• Test the completed duct system for leakage. If, despite every attempt to follow good practice, the leakage rates are found to be excessive, treat the system as you would a retrofit and set things right.


    Sheet metal has the advantage of durability, and it is the most commonly used duct material in many parts of the United States. Perhaps its greatest drawback, at least from an efficiency standpoint, is that it is quite possible for a good-looking, professionally installed system to leak badly.

    It’s also possible for a duct system that is “designed on the fly” to end up much more convoluted than it needs to be. The following points should therefore be kept in mind when working with sheet metal:

  • Design the duct system according to ACCA Manual D.

  • Minimize the surface area of ducts that are not in the conditioned space. Consider two or three approaches to ducting the house, and run Manual D calculations for each. You may find that some systems can provide the same level of comfort as others and yet be more compact. Chances are that after a while you’ll develop some intuition about what usually is the best approach to duct layout for the house types in your area, and you’ll no longer have to do more than one generic layout. Of course, the simplest method (at least conceptually) to minimize the amount of ductwork outside the conditioned space is to put all of it inside.

  • Make sure that duct sections are firmly connected with screws and then (if outside the conditioned space) sealed with mastic.

  • Insulate all ducts outside the conditioned space. (A possible exception to this requirement would be return ducts in an unconditioned basement.) Consider using R-8 insulation on supply ducts.

  • Resist the temptation to use panned joists and other applications of the building as ductwork.


    Fibrous glass duct board has the advantage that it comes already insulated. Some suggestions for working with this material are:

  • As with sheet metal, design the duct system according to ACCA Manual D and minimize surface area outside the conditioned space.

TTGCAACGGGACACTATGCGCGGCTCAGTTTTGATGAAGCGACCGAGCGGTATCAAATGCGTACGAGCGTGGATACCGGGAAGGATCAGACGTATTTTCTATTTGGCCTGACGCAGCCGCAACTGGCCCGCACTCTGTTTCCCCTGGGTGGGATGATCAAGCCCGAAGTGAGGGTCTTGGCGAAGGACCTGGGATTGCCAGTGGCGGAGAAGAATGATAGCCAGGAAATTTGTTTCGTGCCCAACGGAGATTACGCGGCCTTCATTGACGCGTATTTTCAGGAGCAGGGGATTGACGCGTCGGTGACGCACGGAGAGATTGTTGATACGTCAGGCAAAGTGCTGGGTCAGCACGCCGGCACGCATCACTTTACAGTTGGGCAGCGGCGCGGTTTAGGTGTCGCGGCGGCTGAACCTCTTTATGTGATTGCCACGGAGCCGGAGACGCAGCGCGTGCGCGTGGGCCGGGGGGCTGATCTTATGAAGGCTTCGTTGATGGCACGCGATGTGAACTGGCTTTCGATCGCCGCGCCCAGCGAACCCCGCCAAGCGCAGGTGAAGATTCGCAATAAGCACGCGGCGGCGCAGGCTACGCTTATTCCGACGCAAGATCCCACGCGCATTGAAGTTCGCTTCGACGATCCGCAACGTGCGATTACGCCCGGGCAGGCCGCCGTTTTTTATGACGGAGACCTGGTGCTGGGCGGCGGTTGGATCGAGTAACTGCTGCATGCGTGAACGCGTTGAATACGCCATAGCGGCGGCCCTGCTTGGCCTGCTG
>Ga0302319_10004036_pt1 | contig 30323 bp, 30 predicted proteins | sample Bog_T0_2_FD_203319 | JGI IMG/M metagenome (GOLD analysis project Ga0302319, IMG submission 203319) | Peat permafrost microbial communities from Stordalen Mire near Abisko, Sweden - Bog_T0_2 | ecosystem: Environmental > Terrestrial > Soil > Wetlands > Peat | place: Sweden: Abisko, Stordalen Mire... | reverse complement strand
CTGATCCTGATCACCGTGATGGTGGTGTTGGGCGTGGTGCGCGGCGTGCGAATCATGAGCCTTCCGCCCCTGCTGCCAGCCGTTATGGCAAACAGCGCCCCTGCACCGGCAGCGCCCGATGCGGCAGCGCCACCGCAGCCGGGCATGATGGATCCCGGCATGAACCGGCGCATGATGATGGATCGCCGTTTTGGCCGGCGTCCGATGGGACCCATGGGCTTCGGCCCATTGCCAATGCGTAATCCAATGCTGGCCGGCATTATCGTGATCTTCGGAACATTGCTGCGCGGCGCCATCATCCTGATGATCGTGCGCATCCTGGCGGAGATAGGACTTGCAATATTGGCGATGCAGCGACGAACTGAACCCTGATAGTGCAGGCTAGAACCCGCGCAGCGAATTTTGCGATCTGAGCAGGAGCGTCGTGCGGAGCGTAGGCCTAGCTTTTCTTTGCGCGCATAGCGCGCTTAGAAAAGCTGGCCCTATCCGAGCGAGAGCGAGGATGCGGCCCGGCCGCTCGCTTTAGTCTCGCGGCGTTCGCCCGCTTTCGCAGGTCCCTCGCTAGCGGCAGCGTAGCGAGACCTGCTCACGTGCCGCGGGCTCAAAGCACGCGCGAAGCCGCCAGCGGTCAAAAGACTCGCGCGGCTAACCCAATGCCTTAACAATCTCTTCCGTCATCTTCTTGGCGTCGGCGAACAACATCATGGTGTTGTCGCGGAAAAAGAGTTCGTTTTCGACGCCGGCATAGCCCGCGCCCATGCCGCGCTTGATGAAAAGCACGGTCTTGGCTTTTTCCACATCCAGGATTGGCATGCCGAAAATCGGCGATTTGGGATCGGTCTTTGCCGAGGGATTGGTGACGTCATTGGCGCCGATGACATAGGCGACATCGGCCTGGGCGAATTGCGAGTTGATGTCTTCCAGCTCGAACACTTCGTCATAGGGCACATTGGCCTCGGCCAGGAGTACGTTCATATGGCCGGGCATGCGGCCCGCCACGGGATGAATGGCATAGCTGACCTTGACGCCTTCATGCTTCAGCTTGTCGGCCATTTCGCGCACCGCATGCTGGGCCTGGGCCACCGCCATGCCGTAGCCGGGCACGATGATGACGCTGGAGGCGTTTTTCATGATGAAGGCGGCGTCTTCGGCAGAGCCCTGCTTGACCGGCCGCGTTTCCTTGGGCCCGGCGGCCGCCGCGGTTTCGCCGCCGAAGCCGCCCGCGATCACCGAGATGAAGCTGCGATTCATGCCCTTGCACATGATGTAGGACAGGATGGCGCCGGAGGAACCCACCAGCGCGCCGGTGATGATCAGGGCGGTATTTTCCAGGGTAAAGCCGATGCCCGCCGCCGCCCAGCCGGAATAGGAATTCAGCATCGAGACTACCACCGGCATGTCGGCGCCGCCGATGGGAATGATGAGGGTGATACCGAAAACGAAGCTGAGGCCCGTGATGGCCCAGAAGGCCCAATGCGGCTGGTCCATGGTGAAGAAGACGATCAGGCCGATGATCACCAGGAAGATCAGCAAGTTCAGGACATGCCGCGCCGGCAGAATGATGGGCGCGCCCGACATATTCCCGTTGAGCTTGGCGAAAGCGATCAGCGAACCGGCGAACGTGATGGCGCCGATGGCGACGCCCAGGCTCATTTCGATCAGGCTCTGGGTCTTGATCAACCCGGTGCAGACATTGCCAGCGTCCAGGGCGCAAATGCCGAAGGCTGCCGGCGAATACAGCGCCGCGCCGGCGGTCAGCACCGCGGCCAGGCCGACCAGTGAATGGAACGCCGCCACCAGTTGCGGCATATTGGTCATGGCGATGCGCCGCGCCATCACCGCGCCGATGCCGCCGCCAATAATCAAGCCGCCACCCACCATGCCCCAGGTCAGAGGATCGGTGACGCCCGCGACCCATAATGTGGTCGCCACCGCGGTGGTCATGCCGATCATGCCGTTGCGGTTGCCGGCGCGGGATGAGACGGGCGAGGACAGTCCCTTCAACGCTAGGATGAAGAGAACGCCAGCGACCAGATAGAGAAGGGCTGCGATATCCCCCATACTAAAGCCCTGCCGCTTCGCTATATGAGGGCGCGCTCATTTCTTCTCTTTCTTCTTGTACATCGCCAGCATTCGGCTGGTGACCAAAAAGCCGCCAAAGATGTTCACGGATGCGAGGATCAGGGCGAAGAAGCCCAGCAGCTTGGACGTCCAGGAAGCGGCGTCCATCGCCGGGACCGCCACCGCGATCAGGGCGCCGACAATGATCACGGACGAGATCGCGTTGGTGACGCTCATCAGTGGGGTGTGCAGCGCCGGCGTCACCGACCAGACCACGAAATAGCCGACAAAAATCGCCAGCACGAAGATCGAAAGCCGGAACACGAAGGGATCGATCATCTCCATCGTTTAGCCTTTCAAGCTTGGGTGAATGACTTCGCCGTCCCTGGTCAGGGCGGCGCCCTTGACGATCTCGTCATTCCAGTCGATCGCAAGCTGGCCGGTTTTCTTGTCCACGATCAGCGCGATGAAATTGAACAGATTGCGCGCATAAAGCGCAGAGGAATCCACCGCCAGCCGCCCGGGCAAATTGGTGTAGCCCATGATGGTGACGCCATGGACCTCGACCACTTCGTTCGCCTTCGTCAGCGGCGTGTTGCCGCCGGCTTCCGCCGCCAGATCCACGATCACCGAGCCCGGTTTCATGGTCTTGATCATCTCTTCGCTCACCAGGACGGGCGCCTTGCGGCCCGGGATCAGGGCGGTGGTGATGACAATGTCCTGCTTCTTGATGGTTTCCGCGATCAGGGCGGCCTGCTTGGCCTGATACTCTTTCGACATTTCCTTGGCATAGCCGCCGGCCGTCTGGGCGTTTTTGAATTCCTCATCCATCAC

• In locating duct board systems within a house, consider whether people (occupants or other trades) are likely to damage the ducts while attempting to climb over them or by storing household goods on top of them. Place the ducts to minimize this possibility.

  • Fabricate the duct sections carefully so that they will fit together snugly.

  • Clean surfaces thoroughly before applying closures. Although a special type of tape is generally used to attach the pieces of this ductwork and seal it, duct board systems will leak, perhaps immediately but certainly in time, if the tape is not meticulously applied.

  • Support the duct sections properly. Fibrous glass duct board is not a structural or load-bearing material.


    The greatest advantage of flexible ducting, as far as efficiency is concerned, is that they don’t leak between ends unless torn. They are easy to work with, and this can be their greatest drawback when unqualified installers are used. Suggestions for working with flexible ducts include:

  • As with sheet metal or duct board, design the duct system according to ACCA Manual D and minimize surface area outside the conditioned space.

  • Support the sections properly. Leaving too much space between supports will result in excess sag, which increases pressure drops and cuts airflow. That can lead to greater leakage at the ends of the flexible duct runs or elsewhere in the system.

  • Cut the duct sections to the proper length before installing. Serpentine bends in excess length has the same effect in the horizontal dimension that poor supporting practice does in the vertical.

  • Make sure all end connections are tight and sealed with mastic, to ensure long-lived, leak-free joints.


    The most appropriate comment here is, “Don’t try.” However, if it is absolutely necessary to pan joists, then do it as sparingly as possible and, where it is done, smear the inner sides and top of the joist space with mastic before applying the sheet metal cover.

    After installing the sheet metal strip, seal the edges with mastic as well. And don’t forget the ends. Don’t assume that the plate or sill at the end of the joists will form a seal. Install and mastic seal special ends just for the duct section.

    Andrews is with the Department of Energy’s Brookhaven National Laboratory. This article is excerpted from the book Better Duct Systems for Home Heating and Cooling. For information on obtaining the publication, visit (website).

    Publication date: 07/29/2002